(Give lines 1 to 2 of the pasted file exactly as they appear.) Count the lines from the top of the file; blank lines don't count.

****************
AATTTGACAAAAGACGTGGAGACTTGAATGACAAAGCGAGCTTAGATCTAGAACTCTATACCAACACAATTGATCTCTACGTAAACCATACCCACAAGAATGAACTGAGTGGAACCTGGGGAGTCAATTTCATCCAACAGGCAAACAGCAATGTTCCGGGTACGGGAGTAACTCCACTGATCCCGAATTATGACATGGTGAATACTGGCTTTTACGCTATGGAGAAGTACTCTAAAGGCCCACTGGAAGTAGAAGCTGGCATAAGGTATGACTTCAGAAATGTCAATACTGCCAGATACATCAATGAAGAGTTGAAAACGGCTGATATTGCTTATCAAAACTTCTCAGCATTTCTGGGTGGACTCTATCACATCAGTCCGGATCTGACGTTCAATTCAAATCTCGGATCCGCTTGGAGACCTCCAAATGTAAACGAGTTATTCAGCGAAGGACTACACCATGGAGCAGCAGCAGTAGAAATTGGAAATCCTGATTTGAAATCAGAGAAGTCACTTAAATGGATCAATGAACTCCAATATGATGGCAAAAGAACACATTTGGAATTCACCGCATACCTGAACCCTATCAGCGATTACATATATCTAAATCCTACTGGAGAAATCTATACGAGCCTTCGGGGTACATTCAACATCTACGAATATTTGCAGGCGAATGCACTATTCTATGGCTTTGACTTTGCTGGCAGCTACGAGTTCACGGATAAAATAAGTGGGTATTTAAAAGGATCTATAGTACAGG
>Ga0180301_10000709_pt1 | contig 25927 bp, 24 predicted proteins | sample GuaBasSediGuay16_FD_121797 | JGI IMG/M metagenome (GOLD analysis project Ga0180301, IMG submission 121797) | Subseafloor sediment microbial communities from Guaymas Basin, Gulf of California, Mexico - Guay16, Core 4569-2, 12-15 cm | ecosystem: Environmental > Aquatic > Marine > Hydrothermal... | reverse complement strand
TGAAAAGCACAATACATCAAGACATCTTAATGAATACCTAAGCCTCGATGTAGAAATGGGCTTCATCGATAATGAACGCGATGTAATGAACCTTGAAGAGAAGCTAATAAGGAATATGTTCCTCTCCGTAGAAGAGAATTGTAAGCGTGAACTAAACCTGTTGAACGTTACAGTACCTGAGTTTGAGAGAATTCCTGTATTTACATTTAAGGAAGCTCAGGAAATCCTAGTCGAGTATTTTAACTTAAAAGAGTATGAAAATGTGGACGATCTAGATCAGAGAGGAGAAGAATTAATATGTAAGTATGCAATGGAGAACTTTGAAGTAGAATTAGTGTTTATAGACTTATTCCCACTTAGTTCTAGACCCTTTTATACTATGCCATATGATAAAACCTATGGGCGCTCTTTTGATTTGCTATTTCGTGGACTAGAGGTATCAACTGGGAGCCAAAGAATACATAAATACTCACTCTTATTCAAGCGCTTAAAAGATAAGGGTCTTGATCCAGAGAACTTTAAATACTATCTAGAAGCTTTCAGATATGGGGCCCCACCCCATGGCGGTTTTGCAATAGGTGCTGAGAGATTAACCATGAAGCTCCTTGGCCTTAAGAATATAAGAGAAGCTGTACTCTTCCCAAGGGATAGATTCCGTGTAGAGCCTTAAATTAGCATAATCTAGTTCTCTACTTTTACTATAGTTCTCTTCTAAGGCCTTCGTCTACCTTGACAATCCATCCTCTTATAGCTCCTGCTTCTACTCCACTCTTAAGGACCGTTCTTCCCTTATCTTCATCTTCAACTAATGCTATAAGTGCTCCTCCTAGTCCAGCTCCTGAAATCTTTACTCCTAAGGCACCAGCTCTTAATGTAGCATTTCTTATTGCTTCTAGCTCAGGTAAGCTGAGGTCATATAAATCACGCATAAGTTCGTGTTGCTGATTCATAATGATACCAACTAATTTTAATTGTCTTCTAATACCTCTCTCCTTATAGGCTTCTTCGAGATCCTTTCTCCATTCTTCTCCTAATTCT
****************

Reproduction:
AATTTGACAAAAGACGTGGAGACTTGAATGACAAAGCGAGCTTAGATCTAGAACTCTATACCAACACAATTGATCTCTACGTAAACCATACCCACAAGAATGAACTGAGTGGAACCTGGGGAGTCAATTTCATCCAACAGGCAAACAGCAATGTTCCGGGTACGGGAGTAACTCCACTGATCCCGAATTATGACATGGTGAATACTGGCTTTTACGCTATGGAGAAGTACTCTAAAGGCCCACTGGAAGTAGAAGCTGGCATAAGGTATGACTTCAGAAATGTCAATACTGCCAGATACATCAATGAAGAGTTGAAAACGGCTGATATTGCTTATCAAAACTTCTCAGCATTTCTGGGTGGACTCTATCACATCAGTCCGGATCTGACGTTCAATTCAAATCTCGGATCCGCTTGGAGACCTCCAAATGTAAACGAGTTATTCAGCGAAGGACTACACCATGGAGCAGCAGCAGTAGAAATTGGAAATCCTGATTTGAAATCAGAGAAGTCACTTAAATGGATCAATGAACTCCAATATGATGGCAAAAGAACACATTTGGAATTCACCGCATACCTGAACCCTATCAGCGATTACATATATCTAAATCCTACTGGAGAAATCTATACGAGCCTTCGGGGTACATTCAACATCTACGAATATTTGCAGGCGAATGCACTATTCTATGGCTTTGACTTTGCTGGCAGCTACGAGTTCACGGATAAAATAAGTGGGTATTTAAAAGGATCTATAGTACAGG
>Ga0180301_10000709_pt1 | contig 25927 bp, 24 predicted proteins | sample GuaBasSediGuay16_FD_121797 | JGI IMG/M metagenome (GOLD analysis project Ga0180301, IMG submission 121797) | Subseafloor sediment microbial communities from Guaymas Basin, Gulf of California, Mexico - Guay16, Core 4569-2, 12-15 cm | ecosystem: Environmental > Aquatic > Marine > Hydrothermal... | reverse complement strand